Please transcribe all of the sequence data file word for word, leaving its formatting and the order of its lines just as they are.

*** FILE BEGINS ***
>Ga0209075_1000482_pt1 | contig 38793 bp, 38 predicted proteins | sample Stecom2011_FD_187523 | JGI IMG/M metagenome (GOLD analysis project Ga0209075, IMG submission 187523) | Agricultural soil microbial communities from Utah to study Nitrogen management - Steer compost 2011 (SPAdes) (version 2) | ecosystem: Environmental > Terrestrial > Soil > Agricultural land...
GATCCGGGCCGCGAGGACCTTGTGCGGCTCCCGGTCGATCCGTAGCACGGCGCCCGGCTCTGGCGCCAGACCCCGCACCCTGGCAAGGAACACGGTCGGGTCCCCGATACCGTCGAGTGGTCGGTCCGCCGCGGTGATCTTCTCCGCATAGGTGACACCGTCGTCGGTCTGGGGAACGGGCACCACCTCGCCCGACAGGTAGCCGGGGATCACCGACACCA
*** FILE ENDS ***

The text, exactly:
>Ga0209075_1000482_pt1 | contig 38793 bp, 38 predicted proteins | sample Stecom2011_FD_187523 | JGI IMG/M metagenome (GOLD analysis project Ga0209075, IMG submission 187523) | Agricultural soil microbial communities from Utah to study Nitrogen management - Steer compost 2011 (SPAdes) (version 2) | ecosystem: Environmental > Terrestrial > Soil > Agricultural land...
GATCCGGGCCGCGAGGACCTTGTGCGGCTCCCGGTCGATCCGTAGCACGGCGCCCGGCTCTGGCGCCAGACCCCGCACCCTGGCAAGGAACACGGTCGGGTCCCCGATACCGTCGAGTGGTCGGTCCGCCGCGGTGATCTTCTCCGCATAGGTGACACCGTCGTCGGTCTGGGGAACGGGCACCACCTCGCCCGACAGGTAGCCGGGGATCACCGACACCA